[Annelida] Sergio's posting on July 6

Jian-Wen Qiu qiujw at hkbu.edu.hk
Wed Jul 19 01:24:56 EST 2006


Dear all,

This is a late response to Sergio Salazar's posting on July 6.  The original posting is at the end of this message.

If someone there finds Wu (1964) useful, please let me know.  I can convert the paper into a pdf file and translate it into English.

Regards,

Jian-Wen Qiu
Department of Biology
Hong Kong Baptist University
224 Waterloo Road, Kowloon
Hong Kong
Phone: 852-34117055
Fax: 852-34115995
----- Original Message ----- 
From: "Sergio Salazar" <savs551216 at hotmail.com>
To: <g.read at niwa.co.nz>; <g.read at niwa.co.nz>
Sent: Thursday, July 06, 2006 3:54 AM
Subject: [Annelida] Capitella, finale


> Dear Geoff,
> 
> Hi! It seems that this last message did not reach Annelida discussion group. 
> Please take a look at it and tell me if you find it relevant and if so, 
> please forward it to the list.
> 
> Best wishes,
> 
> Sergio
> . . . .
> 
> Dear folks,
> 
> This is my last message on Capitella, I promise!
> 
> In their contribution to the Copenhagen Polychaete Conference, Wu, Qian & 
> Zhang (1991 Ophelia Suppl. 5:391-400) reported their studies on the 
> morphology, reproduction, ecology and allozymes of three Capitella from 
> Qingdao. From their table 2 (p. 393), four features seem promising: 
> prostomial surface (smooth vs papillate), number of genital spines in 
> chaetiger 8, number of hooded hooks per abdominal rami, and number of 
> accessory teeth in hooded hooks.
> 
> In their discussion (p. 399) they stated: "Wu (1964) compared 9 subspecies 
> of Capitella capitata collected from different parts of the world and 
> suggested that differentiation of these subspecies was not just due to the 
> geographic isolation but might be the result of a complicated evolutionary 
> process."  The key paper to understand this perspective is:
> 
> Wu BL 1964 Subspecific differentiation and ecological characteristics of 
> Capitella capitata (Fabricius, 1780) (Polychaeta, Capitellidae). Oceanologia 
> et Limnologia Sinica 6:266-271.
> 
> It would be very helpful if someone could make a pdf of the original, which 
> is fast, and an English translation of the text, which may not be that fast, 
> so his conclusions can be understood by any non-Chinese speaking person. I 
> think Baoling Wu was following Olga Hartman, but I may be wrong.
> 
> Olga Hartman (1947 Allan Hancock Pac. Exped. 10:391-481) made a diagram to 
> capitellid genera (that Amaral, Gillet, and Piltz i.a. have followed), and 
> included a key to Western species of Capitella with C. capitata, C. dizonata 
> Johnson, 1901 (Washington), and described C. ovincola (California) from a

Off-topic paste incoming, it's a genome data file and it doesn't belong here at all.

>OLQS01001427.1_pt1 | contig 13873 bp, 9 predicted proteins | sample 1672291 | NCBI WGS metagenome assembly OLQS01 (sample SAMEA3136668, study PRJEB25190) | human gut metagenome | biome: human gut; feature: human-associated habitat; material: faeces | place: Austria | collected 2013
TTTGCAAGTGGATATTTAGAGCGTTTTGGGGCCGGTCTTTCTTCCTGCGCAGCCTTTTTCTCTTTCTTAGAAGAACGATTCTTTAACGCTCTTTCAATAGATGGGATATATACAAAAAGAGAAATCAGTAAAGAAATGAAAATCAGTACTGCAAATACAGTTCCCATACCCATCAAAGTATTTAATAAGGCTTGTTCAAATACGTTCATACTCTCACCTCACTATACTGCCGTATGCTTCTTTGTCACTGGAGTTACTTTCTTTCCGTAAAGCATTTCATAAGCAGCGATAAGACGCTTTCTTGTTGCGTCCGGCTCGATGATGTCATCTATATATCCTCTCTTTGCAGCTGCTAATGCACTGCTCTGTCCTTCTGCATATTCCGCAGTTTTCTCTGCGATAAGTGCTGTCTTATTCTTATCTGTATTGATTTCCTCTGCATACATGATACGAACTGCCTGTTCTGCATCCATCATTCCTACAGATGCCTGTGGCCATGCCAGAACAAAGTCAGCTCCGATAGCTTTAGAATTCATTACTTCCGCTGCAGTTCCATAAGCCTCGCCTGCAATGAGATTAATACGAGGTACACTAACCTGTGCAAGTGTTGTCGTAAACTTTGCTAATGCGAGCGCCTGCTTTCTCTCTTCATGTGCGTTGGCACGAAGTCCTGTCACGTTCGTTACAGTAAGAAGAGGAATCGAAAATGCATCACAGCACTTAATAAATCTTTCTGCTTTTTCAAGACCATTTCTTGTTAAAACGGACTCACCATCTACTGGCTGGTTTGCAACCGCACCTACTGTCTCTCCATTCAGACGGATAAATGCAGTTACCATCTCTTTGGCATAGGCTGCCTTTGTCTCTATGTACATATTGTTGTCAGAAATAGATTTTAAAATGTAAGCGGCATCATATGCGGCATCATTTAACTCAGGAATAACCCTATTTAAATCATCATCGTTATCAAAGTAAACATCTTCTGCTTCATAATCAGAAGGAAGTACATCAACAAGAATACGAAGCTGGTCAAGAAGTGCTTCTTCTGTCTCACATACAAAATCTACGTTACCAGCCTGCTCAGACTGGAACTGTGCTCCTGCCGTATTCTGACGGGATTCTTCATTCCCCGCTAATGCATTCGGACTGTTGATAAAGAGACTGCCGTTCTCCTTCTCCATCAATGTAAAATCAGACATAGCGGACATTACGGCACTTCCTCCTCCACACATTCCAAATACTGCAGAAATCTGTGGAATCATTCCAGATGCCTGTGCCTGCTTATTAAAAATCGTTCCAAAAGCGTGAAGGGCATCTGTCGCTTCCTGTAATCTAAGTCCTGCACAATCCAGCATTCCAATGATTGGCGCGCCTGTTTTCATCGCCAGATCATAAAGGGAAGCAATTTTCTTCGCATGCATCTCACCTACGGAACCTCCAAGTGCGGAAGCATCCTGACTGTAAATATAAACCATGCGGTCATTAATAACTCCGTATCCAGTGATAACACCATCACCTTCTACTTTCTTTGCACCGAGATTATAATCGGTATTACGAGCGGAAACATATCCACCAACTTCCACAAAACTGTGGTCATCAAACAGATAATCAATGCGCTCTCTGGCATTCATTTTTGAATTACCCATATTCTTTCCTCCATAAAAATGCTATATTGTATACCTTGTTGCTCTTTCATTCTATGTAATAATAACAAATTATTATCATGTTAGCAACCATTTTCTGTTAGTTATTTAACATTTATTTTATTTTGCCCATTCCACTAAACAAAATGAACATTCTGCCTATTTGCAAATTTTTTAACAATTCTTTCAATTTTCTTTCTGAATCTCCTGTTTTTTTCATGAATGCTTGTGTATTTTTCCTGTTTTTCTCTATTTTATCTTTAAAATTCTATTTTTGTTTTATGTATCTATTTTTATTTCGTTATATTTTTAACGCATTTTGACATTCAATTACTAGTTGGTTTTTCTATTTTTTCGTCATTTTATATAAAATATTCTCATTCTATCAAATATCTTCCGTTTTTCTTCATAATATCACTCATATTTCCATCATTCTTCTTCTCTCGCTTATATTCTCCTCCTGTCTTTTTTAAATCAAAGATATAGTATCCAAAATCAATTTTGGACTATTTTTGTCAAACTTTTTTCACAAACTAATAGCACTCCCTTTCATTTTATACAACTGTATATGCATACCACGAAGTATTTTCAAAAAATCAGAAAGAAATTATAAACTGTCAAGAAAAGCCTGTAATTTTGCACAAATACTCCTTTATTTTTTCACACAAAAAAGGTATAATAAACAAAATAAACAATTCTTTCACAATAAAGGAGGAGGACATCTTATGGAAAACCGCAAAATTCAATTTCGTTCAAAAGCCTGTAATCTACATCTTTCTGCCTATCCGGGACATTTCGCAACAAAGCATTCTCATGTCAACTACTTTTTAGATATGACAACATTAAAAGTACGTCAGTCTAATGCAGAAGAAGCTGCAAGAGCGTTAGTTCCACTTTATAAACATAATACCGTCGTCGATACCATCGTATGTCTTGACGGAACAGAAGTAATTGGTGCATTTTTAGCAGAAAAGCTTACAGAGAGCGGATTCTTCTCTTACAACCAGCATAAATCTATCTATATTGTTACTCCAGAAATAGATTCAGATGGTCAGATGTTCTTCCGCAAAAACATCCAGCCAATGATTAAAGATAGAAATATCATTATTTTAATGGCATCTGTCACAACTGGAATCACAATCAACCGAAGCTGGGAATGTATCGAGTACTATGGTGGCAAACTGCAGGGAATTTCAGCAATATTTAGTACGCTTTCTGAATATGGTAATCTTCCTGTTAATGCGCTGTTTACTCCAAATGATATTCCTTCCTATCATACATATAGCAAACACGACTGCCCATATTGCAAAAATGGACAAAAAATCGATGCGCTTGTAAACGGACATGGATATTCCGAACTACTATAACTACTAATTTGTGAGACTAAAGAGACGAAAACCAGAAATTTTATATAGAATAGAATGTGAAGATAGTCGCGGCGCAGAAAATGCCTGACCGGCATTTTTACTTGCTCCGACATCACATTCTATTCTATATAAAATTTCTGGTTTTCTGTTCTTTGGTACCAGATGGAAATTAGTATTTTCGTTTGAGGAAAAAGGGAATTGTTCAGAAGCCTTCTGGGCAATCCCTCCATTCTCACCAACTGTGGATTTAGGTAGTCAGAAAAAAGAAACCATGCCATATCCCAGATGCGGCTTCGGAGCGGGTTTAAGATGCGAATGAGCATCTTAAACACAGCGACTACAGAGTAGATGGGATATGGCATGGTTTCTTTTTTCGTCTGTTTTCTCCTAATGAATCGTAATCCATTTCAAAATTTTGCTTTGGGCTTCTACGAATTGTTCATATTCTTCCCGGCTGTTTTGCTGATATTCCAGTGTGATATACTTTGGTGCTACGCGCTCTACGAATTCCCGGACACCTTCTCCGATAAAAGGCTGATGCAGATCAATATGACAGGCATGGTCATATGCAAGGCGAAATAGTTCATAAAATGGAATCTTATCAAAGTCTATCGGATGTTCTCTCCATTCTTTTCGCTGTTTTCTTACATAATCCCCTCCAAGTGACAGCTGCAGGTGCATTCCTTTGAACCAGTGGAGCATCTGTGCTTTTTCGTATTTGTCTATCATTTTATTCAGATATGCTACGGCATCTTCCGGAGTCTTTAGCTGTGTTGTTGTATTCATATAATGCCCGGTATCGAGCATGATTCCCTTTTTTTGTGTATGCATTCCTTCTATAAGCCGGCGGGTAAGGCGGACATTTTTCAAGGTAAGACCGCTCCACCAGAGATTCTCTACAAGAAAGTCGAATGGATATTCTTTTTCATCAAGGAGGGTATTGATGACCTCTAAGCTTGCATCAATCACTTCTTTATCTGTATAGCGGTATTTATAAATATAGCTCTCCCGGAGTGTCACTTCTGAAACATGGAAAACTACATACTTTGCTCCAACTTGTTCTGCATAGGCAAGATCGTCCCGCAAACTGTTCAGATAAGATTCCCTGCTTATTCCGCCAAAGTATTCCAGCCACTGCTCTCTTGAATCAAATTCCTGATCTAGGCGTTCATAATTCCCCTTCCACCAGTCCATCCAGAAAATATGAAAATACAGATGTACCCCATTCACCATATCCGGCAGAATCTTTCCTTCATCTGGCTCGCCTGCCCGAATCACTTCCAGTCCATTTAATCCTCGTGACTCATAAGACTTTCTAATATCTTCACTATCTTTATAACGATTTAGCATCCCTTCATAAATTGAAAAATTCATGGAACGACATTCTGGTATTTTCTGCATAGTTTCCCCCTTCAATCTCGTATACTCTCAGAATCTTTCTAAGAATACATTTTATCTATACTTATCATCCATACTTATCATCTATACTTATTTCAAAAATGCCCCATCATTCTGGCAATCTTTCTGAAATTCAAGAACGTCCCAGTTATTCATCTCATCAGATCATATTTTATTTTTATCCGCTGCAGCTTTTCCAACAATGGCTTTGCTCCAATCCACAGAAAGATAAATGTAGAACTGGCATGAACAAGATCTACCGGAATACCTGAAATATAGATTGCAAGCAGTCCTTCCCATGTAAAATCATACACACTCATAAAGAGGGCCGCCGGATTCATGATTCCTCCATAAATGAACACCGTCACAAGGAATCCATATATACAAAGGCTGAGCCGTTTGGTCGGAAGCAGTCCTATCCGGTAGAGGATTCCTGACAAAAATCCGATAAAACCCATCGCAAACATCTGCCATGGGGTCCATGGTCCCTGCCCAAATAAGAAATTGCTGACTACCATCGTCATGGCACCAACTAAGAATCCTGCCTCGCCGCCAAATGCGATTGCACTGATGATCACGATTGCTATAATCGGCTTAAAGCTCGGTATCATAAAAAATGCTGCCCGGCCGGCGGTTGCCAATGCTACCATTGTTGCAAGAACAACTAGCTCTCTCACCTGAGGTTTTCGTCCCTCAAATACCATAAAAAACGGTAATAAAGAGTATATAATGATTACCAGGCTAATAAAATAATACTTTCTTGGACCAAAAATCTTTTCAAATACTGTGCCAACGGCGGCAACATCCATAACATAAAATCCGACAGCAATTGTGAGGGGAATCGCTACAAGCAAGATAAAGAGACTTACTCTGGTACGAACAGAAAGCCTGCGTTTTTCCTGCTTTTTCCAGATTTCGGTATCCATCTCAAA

> squid egg mass.
> 
> For the catalogue (Hartman, 1959:439-440) besides C. capitata, she included:
> C.c. antarctica Monro, 1930
> C.c. belgica Czerniavsky, 1881 (=C. c.),
> C.c. danica Czerniavsky, 1881 (= C. c.),
> C.c. floridana Hartman, 1959,
> C.c. hebridarum Czerniavsky, 1881 (= C.c.),
> C.c. neapolitana Czerniavsky, 1881 (= C. c.),
> C.c. suchumica Czerniavsky, 1881 (Black Sea) (= C.c.)
> C.c. ovincola Hartman, 1947.
> 
> For the supplement (Hartman, 1965:64) she added:
> 
> C.c. europaea Wu, 1964 (Mediterranean Sea, perhaps = C.c. neapolitana, 
> mihi).
> C.c. japonica Kitamori, 1960,
> C.c. oculata Hartman, 1961 (California), and
> C.c. tripartita Hartman, 1961 (California).
> 
> Linda Warren (1976:197; sorry no pdf because my photocopy is in very poor 
> quality) included a comparative diagram to the two subspecies (C.c. capitata 
> and C. c. floridana), and seven others were regarded as full valid species:
> 
> C. aberranta Hartman & Fauchald, 1971
> C. giardi (Mesnil, 1897) France
> C. hermaphrodita Boletzky & Dohle, 1967 (Mediterranean, Loligo egg mass)
> C. jonesi (Hartman, 1959) Florida.
> C. ovincola Hartman, 1947,
> C. perarmata (Gravier 1911) (not stated but it might include C.c. 
> antarctica), and
> C. tripartita Hartman, 1961.
> 
> Linda did not recognize most subspecies because they were regarded as 
> juveniles, or as morphological variants that might fall within the stem 
> species. Further, she regarded several species as having a wide or very wide 
> distribution.
> 
> This perspective was significantly modified when together with David George 
> (1986 Bull. Brit. Mus. Nat. Hist. Zool. 50:117-125), they described C. 
> caribaeorum from the Grand Caribbean region (Florida to Saint-Lucia). For 
> the discussion, they relied on several morphological differences such as the 
> presence of genital spines, the thorax chaetal formula, the number of hooded 
> hooks per ramus, and the relative egg size. Further, they also included some 
> ecological details about the type of substrate where the similar species 
> were recorded from.
> 
> Thus, taking the latter approach, together with the ideas that Wu et al and 
> Blake proposed, there is an exciting ground to study the morphological 
> variation in the same region, and between different populations or species. 
> Good luck everyone! Have fun,
> 
> Sergio
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